While attending Pasadena Junior College, Mack participated in a regional final in the 100- and 200-meter dashes and the 100-meter relay team at the L.A. Memorial Coliseum. The top finishers qualified to advance to the finals in New York, where the U.S. Olympic track team was set.
Not only did Mack advance, but he bested Eddie Tolan’s then-Olympic record of 21.2 seconds in the 200.
Mack had just $150 to his name — money raised by some Pasadena businesspeople — when he left California for New York, and $99 of that was spent on his train ticket. He arrived to the finals at Randalls Island with only the beat-up track spikes he had worn while competing at Pasadena Junior College.
Yet he was confident.
“They had to be ready for me, because I was ready for them,” he said of his competition. “Throughout my track career, I was never out of condition. I was never injured, and I felt that the only way to succeed is to be ready and to stay in shape. And I stayed in shape.”
In the finals — in a precursor to what would transpire in Berlin — Mack was bested by Owens in the 200-meter by a foot. But he made the team and headed off to an Olympics unlike any other in history.
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Red, white and black Nazi swastika flags hung in Berlin’s shop windows in the summer of 1936. German chancellor Adolf Hitler was convinced that the 1936 Olympic Games — the first to be televised — were an opportunity to demonstrate to all the world the supremacy of the blond-haired, blue-eyed Aryan race. Völkischer Beobachter, the newspaper of the Nazi Party, opined that Jews and Black people should not be allowed to compete. Germany’s Olympic teams were nearly purged of non-Aryan athletes.
These were the intimidating conditions Mack Robinson encountered when he arrived to Berlin. He also had to deal with racial inequity within his own team. Mack later claimed that the coaches left him off the four-man 100-meter relay team so as not to have too many Black runners. Two Black runners — Jesse Owens and Ralph Metcalfe — handled the first half of the relay, and two white runners — Foy Draper and Frank Wykoff — ran the back half.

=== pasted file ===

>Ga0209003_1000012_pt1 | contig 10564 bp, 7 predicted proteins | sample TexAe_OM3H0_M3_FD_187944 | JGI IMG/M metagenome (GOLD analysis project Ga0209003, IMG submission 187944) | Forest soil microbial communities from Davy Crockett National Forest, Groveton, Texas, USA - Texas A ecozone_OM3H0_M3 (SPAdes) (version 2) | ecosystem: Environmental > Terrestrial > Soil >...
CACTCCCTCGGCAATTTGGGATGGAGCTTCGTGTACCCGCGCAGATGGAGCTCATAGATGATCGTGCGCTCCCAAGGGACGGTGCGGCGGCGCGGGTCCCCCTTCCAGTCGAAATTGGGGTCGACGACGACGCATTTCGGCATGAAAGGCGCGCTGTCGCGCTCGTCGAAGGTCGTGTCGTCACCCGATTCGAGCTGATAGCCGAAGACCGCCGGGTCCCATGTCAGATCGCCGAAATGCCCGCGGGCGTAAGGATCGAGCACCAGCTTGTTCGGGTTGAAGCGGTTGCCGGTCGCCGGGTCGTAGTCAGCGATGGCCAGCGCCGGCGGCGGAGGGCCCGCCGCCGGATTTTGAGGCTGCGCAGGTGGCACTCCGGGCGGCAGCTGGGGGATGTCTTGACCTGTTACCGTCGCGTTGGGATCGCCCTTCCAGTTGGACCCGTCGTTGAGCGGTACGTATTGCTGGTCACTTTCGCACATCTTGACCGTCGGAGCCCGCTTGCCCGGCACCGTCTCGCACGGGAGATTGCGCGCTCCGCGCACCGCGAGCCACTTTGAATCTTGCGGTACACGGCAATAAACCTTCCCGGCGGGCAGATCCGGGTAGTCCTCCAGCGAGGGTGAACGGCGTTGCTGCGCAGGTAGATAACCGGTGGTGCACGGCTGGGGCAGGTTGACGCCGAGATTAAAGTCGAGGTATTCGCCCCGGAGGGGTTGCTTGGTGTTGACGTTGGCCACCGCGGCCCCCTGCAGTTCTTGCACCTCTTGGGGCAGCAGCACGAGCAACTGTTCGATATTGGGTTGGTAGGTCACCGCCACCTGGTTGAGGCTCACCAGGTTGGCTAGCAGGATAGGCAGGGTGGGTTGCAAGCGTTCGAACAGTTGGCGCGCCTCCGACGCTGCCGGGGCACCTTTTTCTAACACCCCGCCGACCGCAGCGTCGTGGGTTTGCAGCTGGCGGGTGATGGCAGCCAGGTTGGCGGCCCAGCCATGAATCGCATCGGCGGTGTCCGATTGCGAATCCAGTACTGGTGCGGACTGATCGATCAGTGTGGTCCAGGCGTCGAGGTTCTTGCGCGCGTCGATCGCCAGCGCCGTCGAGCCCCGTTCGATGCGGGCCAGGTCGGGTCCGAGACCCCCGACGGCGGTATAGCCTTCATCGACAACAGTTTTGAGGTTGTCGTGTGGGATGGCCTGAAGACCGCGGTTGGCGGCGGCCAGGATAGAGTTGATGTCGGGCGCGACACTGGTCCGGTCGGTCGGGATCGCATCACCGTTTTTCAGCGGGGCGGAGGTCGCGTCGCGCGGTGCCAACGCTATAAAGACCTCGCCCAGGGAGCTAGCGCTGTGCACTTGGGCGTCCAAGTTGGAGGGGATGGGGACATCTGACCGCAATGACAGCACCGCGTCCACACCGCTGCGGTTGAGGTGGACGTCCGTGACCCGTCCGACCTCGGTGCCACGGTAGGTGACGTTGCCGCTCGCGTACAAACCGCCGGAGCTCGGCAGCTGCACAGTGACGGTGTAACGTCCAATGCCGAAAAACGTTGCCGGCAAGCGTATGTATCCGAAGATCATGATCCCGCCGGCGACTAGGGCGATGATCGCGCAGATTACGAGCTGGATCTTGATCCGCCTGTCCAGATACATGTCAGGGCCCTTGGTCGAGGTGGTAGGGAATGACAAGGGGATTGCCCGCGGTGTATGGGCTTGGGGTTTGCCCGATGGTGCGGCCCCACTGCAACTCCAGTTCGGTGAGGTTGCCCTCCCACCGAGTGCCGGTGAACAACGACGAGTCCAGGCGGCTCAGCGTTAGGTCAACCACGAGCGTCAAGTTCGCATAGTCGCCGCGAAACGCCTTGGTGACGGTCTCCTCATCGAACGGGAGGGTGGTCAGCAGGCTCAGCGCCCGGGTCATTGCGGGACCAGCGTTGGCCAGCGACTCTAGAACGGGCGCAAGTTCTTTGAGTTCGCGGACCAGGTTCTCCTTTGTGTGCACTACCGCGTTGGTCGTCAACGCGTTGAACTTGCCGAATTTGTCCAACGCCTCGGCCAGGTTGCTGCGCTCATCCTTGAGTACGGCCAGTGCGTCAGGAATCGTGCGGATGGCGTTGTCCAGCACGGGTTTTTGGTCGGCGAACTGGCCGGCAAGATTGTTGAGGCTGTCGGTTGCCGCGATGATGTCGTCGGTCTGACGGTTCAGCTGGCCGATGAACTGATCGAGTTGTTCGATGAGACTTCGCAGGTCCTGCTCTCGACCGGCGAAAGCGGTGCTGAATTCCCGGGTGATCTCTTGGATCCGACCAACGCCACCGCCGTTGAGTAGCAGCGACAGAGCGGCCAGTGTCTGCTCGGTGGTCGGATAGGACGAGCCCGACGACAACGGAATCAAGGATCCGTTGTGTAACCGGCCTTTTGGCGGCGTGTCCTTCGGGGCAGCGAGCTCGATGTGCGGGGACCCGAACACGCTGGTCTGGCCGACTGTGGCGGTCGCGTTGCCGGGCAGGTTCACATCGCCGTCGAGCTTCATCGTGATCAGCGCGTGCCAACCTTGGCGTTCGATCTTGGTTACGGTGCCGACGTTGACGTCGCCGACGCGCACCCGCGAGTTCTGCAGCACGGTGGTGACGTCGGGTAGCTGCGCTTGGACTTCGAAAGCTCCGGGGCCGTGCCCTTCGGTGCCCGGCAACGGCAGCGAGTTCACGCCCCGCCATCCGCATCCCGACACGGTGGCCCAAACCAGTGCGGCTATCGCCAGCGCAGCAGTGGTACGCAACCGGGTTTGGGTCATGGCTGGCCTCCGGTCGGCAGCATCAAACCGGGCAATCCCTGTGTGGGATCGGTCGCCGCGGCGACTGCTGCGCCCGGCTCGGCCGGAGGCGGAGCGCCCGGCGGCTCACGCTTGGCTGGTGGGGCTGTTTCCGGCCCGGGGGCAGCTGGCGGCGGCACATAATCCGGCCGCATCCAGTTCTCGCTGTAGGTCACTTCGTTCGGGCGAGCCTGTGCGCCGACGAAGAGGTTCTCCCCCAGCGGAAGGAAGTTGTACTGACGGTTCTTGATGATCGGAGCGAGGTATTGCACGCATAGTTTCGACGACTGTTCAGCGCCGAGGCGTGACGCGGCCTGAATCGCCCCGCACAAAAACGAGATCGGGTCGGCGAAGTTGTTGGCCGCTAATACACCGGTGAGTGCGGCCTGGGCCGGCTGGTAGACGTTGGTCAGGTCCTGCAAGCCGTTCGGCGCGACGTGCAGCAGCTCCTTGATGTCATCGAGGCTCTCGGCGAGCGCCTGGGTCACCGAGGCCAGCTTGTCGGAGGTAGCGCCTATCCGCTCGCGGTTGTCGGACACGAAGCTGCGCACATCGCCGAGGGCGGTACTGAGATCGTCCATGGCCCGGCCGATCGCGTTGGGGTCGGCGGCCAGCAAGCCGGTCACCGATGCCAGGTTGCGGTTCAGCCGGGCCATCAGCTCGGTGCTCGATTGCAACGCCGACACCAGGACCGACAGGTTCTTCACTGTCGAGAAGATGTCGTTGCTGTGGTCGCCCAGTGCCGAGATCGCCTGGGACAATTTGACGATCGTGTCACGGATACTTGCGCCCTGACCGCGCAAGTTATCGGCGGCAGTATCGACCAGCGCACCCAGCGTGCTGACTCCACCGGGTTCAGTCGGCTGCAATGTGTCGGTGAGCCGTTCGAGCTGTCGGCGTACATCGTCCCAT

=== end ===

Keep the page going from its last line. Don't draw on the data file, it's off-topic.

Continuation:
Though the relay team won the Olympic gold, Robinson couldn’t help but feel slighted.
“There was a lot of inside fighting,” he recalled in 1985, “and a lot of hard feelings.”
Nevertheless, Mack did get to compete in the 200-meter dash event, held at Berlin’s Olympiastadion on Aug. 3 and 4, 1936. Hitler was among the roughly 100,000 people in the crowd.
Mack, once again wearing those same well-worn spikes he had used in junior college, won his heat with a time of 21.6 seconds, just 0.4 seconds off Eddie Tolan’s Olympic mark and 0.6 seconds better than his next-closest competitor.
In the quarterfinals, Mack tied Tolan’s record to finish first in his grouping. And in the semifinals, he tied the new world record Owens had set in his quarterfinals run — 21.1 seconds. Mack’s time was the best of any semifinals participant, Owens included. He was one of eight to advance to the finals.
The finals were where Owens would help cement his legend. Two days earlier, Owens had won the 100-meter dash with a time of 10.3 seconds. One day earlier, he had won the long jump with a leap of 8.06 meters. With an incredible time of 20.7 seconds — or half a second better than Tolan’s Olympic record — Owens won his third medal in as many days. His fourth would come as part of the aforementioned 100-meter relay team, four days later.
Those four medals, rubbed in the face of the German Führer, were an unprecedented Olympic haul by a track athlete, and Owens has been lionized as a result.
Mack, though, was right behind Owens in the 200, finishing in 21.1 seconds to beat the Netherlands’ Tinus Osendarp (21.3 seconds) for the silver. (Osendarp would go on to work for the German Security Service and the Nazi Security Police in the deportation of Dutch Jews during World War II.)
“I have no qualms about finishing second,” Robinson said in that 1985 interview. “My silver medal has a lot of meaning to me, and I believe it has as much meaning in it as the gold. But I think the gold, to me, was taken away.”
It was Robinson’s contention that, had he been more properly coached and been supplied with better shoes, he could have beaten Owens in the 200. While Robinson was wearing his broken-in kicks, Owens wore a prototype of an Adidas track shoe made by company founder Adi Dassler himself.
Robinson said that when he made the Olympic team and was whisked off to Berlin, he did not have the money to fit himself with better equipment.
“I was out there on my own,” Robinson said. “I did need a pair of spikes. I didn’t have an opportunity to talk on the radio with Bill Henry, who was broadcasting back to California. I certainly would have asked friends in Pasadena to send me a pair of spikes or send me enough money to be able to buy a pair of shoes.”